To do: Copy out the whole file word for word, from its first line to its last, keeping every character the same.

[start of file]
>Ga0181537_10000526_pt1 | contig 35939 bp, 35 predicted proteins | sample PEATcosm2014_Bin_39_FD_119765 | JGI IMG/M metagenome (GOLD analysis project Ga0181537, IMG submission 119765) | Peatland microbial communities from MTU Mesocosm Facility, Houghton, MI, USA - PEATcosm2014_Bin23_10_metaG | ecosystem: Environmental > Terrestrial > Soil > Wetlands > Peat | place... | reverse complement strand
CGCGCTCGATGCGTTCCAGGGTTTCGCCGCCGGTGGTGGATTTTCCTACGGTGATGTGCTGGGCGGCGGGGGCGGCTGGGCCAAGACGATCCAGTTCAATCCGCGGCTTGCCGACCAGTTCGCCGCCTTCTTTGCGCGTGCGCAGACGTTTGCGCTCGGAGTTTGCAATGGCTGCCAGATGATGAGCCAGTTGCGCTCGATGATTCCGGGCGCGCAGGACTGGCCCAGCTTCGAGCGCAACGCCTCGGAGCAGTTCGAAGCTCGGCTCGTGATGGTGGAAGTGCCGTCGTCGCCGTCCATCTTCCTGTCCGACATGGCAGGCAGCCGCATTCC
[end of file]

>Ga0181537_10000526_pt1 | contig 35939 bp, 35 predicted proteins | sample PEATcosm2014_Bin_39_FD_119765 | JGI IMG/M metagenome (GOLD analysis project Ga0181537, IMG submission 119765) | Peatland microbial communities from MTU Mesocosm Facility, Houghton, MI, USA - PEATcosm2014_Bin23_10_metaG | ecosystem: Environmental > Terrestrial > Soil > Wetlands > Peat | place... | reverse complement strand
CGCGCTCGATGCGTTCCAGGGTTTCGCCGCCGGTGGTGGATTTTCCTACGGTGATGTGCTGGGCGGCGGGGGCGGCTGGGCCAAGACGATCCAGTTCAATCCGCGGCTTGCCGACCAGTTCGCCGCCTTCTTTGCGCGTGCGCAGACGTTTGCGCTCGGAGTTTGCAATGGCTGCCAGATGATGAGCCAGTTGCGCTCGATGATTCCGGGCGCGCAGGACTGGCCCAGCTTCGAGCGCAACGCCTCGGAGCAGTTCGAAGCTCGGCTCGTGATGGTGGAAGTGCCGTCGTCGCCGTCCATCTTCCTGTCCGACATGGCAGGCAGCCGCATTCC